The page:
The Metro Board of Directors voted 7 to 6 on Thursday morning to approve changes to Metro bus service, including the cutting and shortening of some lines. The changes are scheduled to go into effect June 26.
The changes amount to about 300,000 hours of service annually — about 100,000 hours less than originally proposed by Metro staff earlier this year. Metro CEO Art Leahy told the Board of Directors that the cuts will help remove low ridership lines and duplicative service from the Metro bus system and that the money saved — about $32 million annually — will help produce a balanced budget for Metro.
Nine million of those dollars will go back into the bus system. Leahy said that the money will also allow him to reallocate 212 Metro employees to improve the cleanliness and maintenance of buses and to work on a real-time system to improve on-time performance.
The yes votes were by the following Board members: Pam O’Connor, Zev Yarolsavsky, Ara Najarian, Mike Antonovich, Don Knabe, Diane DuBois and John Fasana.
The no votes were by the following Board members: Antonio Villaraigosa, Richard Katz, Mark Ridley-Thomas, Mel Wilson, Jose Huizar and Gloria Molina.
“I’m not convinced that all this does is consolidate and make [the bus system] more efficient,” said Villaraigosa. “I can’t find myself being convinced of that argument.”
Lines impacted include the 26, 71, 94, 96, 155, 217, 230, 247, 254, 445, 450x, 485, 577, 634, 751, 757, 760 and 794. Some lines will be shortened, some expanded and some will not run on some times or days. Please see the full list of changes beginning on page 15 of this Metro staff report. In addition, the Board approved a number of bus service changes that will go into effect 90 days after the Expo Line light rail opens; those changes are on page 17 of the staff report.
The lines that will be entirely discontinued are the 26, 247, 445 and the 634. Existing bus service will replace those lines and/or Metro will modify existing service to replace those lines.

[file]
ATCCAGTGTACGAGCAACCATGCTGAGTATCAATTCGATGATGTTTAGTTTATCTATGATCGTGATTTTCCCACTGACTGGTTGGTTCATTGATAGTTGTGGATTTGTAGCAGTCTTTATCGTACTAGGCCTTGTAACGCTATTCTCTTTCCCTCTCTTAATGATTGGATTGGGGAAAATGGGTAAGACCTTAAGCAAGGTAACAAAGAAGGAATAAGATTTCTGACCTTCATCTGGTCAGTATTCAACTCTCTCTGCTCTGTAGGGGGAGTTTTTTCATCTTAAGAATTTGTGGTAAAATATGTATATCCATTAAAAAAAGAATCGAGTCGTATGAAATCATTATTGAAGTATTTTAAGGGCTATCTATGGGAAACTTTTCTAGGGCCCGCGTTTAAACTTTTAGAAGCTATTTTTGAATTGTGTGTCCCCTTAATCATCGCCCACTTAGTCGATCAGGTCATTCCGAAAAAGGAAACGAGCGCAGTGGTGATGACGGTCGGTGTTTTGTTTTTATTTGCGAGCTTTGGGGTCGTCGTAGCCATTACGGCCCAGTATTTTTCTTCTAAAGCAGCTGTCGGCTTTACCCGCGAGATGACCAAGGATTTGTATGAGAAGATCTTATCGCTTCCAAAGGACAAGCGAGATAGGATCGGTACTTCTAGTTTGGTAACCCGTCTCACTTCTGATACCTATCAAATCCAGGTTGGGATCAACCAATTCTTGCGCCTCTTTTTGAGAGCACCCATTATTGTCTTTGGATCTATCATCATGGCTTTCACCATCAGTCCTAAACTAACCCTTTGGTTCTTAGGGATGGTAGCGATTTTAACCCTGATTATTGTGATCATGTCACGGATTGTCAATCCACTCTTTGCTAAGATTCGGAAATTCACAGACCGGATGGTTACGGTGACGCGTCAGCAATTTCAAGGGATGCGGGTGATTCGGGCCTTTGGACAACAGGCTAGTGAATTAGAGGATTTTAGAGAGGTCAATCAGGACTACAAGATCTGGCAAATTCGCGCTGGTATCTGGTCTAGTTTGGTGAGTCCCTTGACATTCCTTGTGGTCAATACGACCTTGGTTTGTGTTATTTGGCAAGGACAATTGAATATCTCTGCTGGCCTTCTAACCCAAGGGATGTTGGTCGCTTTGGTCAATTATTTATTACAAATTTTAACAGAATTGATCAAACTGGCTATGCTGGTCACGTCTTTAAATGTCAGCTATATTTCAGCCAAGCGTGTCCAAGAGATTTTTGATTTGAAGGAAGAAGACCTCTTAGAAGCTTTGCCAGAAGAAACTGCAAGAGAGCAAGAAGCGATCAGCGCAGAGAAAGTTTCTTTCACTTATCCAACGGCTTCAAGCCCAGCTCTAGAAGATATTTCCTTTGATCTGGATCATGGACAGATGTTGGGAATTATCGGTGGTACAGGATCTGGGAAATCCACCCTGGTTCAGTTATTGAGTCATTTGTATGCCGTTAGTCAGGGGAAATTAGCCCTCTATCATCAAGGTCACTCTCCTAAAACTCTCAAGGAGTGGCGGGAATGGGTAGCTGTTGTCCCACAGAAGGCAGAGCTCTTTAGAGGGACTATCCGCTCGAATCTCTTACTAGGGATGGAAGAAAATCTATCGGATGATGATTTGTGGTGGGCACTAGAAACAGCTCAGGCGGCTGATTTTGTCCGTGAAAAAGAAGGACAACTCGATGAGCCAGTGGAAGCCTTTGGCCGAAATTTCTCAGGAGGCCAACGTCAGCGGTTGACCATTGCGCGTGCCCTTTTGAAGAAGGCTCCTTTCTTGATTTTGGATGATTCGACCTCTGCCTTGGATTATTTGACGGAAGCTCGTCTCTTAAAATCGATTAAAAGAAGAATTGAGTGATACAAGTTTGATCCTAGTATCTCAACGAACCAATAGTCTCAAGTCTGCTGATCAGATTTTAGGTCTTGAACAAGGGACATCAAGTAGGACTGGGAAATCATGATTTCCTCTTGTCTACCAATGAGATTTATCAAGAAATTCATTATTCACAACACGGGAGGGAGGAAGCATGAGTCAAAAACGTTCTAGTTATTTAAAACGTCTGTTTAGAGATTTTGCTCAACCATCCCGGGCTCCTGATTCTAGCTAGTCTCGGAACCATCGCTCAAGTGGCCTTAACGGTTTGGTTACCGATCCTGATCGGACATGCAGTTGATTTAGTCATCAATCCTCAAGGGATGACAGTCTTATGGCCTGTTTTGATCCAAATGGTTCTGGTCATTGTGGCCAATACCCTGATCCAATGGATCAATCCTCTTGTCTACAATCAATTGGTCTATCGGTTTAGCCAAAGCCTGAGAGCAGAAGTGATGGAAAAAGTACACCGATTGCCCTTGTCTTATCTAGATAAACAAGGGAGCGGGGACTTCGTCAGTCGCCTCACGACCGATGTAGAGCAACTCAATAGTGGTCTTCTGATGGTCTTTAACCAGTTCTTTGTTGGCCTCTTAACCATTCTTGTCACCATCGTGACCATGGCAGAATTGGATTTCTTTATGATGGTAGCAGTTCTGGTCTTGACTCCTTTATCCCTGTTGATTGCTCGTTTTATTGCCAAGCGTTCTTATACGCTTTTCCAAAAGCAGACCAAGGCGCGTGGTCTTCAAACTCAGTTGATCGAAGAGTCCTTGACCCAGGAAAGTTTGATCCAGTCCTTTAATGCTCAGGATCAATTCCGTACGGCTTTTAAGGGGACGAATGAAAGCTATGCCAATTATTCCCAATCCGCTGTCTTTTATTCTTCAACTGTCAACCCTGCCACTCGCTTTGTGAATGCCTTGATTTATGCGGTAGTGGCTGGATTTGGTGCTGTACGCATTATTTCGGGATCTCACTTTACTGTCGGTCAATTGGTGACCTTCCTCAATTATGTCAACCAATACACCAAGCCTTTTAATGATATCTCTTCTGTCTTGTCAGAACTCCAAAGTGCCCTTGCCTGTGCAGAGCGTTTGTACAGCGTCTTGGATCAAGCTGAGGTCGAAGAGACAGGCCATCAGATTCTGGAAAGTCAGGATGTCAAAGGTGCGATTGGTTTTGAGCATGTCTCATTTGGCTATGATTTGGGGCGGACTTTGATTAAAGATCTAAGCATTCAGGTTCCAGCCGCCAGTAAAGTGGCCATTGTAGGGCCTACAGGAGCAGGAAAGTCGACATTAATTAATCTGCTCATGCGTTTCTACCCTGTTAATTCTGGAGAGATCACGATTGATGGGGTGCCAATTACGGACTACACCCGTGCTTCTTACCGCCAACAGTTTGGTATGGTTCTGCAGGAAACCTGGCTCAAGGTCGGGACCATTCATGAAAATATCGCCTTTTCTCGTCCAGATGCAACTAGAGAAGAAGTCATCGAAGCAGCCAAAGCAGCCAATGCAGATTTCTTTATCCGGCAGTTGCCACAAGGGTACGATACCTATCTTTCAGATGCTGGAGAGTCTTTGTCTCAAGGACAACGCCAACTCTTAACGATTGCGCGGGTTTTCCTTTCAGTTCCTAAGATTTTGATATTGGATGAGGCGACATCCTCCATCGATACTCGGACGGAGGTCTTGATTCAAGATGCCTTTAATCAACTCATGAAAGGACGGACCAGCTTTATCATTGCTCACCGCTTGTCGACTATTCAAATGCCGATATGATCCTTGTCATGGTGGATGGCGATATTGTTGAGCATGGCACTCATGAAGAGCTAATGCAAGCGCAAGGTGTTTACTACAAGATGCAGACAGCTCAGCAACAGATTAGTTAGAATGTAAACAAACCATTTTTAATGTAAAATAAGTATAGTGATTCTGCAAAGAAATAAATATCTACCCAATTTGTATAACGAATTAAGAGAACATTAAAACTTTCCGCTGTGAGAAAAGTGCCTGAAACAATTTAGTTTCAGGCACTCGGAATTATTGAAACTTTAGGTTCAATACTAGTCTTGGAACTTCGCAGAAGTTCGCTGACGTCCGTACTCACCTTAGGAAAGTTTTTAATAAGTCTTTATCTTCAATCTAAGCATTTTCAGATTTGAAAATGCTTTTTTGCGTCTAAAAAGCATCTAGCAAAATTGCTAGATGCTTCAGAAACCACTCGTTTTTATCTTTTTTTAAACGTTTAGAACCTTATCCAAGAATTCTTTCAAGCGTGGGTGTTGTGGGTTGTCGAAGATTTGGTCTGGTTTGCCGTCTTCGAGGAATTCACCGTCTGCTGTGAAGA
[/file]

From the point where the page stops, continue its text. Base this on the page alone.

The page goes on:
CORRECTION: An earlier version of this post erroneously stated that the 757 Rapid Bus on Western Avenue will be discontinued. It will continue service on weekdays and articulated bus service on Western will be bulked up.
In discussion, Supervisor Gloria Molina asked Leahy if the service changes were motivated by cost savings alone — i.e. was he looking to carve a particular dollar amount from the Metro budget. Leahy answered no, that the changes were motivated by removing low-ridership lines and duplicative service so that resources could be used to improve the rest of the system.
The Board also approved a motion asking for a report on service changes by Metro and other local transit agencies since 1997. In addition, the motion asked Metro staff to develop a policy on how savings from service reductions are reinvested and criteria for ensuring continued service in the future to “regionally significant destinations.” The motion was by Mayor Villaraigosa, Supervisor Molina and Mel Wilson, a city of Los Angeles appointee to the Board.
Metro staff will provide that information to the Board next month, giving them the chance to possibly reconsider the service changes if they find the information to be troubling or problematic.
Several dozen members of the public testified to the Board of Directors, including many members of the Bus Riders Union. Many protested that the changes will inconvenience them and make it more difficult to reach their jobs.
Over the past three months, Metro held six public hearings about the service cuts with more than 300 people testifying. The proposed changes were also approved by the five community-based Service Councils that advise Metro staff on bus service in different parts of L.A. County.